Hurst Exponent

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Hurst Exponent(H)

A measure of the bias in fractional Brownian motion. H=0.50 for Brownian motion. 0.50<H<1.00 for persistent, or trend-reinforcing series. 0<H<0.50 for an anti-persistent, or mean-reverting system. The inverse of the Hurst exponent is equal to alpha, the characteristic exponent for Stable Paretian distributions. The fractal dimension of a time series, D, is equivalent to 2-H.
References in periodicals archive ?
The structural similarity between the two processes, their predictability and determination of characteristic frequencies was performed with using the relevant statistics, including the so-called Hurst exponent.
The study uses descriptive statistics, ADF and PP test, Hurst exponent co-integration model, and figures to investigate the normality, stationarity, long memory features, and long-term relationship stability of sample currencies against USD.
c]; (ii) Hurst Exponent, H; (iii) Kolmogorov Entropy, K; and (iv) Largest Lyapunov Exponent (LLE), [[lambda].
Since random walk (martingale) is not applicable in this case, we employ the Hurst Exponent (Hurst, 1951) to test the EMH because it affords a measure for both long-term memory and fractality of a time series, has fewer assumptions about the underlying system, and does not assume a normal distribution.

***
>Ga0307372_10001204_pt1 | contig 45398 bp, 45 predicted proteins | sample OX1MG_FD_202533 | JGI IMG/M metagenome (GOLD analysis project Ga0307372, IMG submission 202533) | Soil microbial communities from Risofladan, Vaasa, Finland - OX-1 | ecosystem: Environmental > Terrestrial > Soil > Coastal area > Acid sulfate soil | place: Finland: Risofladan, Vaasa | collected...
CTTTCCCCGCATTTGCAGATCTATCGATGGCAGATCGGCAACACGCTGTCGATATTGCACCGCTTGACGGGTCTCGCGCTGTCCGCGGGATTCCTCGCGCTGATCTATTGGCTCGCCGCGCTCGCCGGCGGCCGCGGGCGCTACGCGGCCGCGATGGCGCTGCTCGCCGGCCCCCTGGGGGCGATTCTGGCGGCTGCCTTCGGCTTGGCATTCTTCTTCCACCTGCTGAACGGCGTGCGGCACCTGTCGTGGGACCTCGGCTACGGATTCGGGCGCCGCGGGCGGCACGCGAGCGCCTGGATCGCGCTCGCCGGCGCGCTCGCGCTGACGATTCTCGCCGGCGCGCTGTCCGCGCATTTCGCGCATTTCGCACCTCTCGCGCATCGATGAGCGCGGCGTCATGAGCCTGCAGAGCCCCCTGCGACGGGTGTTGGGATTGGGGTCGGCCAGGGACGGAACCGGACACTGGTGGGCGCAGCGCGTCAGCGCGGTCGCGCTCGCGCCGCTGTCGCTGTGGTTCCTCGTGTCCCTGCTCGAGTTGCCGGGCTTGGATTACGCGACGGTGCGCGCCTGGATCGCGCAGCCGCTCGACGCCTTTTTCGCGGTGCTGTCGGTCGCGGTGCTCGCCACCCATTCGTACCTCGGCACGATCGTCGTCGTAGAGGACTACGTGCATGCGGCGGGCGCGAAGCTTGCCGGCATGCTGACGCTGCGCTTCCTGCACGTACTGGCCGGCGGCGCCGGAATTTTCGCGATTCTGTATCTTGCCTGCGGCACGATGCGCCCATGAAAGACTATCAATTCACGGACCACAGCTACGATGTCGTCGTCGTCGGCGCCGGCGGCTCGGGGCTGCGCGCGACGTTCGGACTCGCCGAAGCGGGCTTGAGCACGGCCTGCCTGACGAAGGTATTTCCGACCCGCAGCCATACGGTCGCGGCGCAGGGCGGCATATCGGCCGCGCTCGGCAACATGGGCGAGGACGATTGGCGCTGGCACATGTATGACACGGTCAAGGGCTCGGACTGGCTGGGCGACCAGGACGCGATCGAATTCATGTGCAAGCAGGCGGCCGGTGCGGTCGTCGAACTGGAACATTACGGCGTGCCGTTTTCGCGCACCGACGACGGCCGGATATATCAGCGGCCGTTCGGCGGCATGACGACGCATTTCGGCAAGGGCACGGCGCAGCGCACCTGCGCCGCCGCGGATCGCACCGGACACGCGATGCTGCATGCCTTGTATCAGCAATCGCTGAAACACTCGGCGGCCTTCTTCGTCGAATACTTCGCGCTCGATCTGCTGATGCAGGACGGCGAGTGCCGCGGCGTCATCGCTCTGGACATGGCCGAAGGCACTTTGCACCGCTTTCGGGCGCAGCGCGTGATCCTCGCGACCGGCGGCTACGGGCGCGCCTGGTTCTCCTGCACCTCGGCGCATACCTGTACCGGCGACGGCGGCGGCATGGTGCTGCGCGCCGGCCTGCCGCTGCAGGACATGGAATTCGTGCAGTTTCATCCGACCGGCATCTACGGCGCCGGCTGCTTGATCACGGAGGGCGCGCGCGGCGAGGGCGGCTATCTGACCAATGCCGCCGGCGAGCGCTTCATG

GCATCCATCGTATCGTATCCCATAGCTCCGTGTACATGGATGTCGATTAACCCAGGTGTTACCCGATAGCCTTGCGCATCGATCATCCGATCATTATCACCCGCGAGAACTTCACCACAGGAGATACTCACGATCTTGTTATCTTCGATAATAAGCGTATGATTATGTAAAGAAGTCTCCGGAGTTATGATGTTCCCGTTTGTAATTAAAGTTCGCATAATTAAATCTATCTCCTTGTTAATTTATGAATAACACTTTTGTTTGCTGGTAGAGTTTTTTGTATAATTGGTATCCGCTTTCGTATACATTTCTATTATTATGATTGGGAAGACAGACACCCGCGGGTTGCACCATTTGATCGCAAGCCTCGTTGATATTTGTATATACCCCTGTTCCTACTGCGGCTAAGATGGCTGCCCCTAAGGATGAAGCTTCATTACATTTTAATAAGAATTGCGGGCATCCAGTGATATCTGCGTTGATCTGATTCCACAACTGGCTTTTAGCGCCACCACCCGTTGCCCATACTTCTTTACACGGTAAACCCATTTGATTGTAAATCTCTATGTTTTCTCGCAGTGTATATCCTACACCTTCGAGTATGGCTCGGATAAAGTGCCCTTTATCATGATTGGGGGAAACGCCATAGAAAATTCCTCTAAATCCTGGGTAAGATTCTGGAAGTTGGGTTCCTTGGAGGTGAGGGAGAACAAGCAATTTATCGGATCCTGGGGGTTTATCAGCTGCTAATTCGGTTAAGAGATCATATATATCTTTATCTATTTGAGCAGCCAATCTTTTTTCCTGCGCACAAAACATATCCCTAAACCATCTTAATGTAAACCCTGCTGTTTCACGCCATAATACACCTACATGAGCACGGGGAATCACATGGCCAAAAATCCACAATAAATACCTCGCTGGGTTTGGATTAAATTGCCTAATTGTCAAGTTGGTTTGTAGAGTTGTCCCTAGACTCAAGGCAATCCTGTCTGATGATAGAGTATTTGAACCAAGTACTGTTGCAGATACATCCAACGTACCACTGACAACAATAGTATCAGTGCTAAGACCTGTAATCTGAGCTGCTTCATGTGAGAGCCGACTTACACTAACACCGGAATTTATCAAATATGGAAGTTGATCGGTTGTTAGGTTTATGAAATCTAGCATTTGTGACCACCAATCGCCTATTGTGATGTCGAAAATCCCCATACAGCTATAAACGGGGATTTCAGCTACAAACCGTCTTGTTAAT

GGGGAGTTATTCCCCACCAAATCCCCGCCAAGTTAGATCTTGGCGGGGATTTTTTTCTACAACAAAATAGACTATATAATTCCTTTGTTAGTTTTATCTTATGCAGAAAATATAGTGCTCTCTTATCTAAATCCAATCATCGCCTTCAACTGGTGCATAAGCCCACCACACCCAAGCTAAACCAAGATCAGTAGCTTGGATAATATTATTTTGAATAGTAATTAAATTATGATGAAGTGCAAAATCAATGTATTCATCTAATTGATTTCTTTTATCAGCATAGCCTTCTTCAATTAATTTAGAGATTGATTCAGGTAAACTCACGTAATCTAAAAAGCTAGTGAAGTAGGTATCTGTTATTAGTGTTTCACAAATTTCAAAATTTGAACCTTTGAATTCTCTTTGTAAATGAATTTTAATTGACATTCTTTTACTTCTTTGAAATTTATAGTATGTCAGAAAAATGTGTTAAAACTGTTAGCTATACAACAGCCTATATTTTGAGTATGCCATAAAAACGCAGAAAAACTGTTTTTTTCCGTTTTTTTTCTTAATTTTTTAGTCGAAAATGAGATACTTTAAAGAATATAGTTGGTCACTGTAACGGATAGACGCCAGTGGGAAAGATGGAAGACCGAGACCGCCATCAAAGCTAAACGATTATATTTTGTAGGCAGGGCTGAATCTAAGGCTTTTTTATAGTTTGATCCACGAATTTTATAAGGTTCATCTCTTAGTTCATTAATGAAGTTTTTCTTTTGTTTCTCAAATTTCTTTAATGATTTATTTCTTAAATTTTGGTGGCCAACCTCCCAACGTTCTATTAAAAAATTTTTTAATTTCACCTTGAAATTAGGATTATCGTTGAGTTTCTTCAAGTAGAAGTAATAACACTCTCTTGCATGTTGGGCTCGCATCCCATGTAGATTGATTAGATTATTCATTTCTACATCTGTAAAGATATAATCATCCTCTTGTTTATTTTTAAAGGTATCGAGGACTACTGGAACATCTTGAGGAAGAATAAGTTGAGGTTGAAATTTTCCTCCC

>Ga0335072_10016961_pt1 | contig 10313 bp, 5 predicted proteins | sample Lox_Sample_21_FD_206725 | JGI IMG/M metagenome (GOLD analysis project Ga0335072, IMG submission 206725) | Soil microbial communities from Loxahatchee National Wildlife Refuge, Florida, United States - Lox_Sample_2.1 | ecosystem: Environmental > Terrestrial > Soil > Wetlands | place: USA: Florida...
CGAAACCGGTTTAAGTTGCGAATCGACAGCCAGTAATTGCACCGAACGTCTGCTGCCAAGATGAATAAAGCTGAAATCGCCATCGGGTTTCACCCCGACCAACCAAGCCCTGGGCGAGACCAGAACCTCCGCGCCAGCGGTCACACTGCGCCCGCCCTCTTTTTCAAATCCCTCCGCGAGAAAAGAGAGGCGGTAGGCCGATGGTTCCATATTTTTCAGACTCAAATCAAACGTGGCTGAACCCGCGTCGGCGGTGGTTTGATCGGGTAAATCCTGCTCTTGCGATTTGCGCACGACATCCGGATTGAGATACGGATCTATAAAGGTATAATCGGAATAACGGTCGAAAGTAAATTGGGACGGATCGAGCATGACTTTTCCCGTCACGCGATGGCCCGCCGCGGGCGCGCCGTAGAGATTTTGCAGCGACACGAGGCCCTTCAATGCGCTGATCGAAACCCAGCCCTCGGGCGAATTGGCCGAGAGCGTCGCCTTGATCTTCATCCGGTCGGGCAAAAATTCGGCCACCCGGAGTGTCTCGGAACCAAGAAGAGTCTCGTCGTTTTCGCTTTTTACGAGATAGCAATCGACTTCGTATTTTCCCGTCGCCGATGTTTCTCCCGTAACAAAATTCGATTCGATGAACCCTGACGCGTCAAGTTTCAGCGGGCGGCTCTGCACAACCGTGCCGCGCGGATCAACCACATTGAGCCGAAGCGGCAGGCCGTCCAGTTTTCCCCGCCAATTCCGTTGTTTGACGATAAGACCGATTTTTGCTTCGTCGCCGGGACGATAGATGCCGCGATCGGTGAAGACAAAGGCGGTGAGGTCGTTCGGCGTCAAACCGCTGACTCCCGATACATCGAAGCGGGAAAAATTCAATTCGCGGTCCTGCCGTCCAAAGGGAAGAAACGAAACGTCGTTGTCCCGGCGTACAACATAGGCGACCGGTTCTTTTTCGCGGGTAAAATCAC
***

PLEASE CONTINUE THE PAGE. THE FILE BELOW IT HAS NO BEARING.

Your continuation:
This edition contains a new chapter on volatility in oil prices and manufacturing activity: an investigation of real options, and another on the Hurst exponent in energy futures prices.
In this paper I present the methodology of determining the Hurst exponent for market indices.
The existence of memory in the process is based on the value of the Hurst exponent.
v], where the scaling (roughness) exponent (H), also called the Hurst exponent, is given by the relationship:
The time series obtained were subjected to various analyses, namely the correlation function, nonlinear prediction graphs and calculation of the Hurst exponent, all of which were performed using the specialist software package Chaos Data Analyzer.
The processes, called fractional Brownian motions (fBm), enable us to do that on the basis of the fitted Hurst exponent H (0 < H < 1) over the time interval of interest [8].
Calculations for the Hurst exponent (Peters, 1996) resulted in an H value for the price index of 0.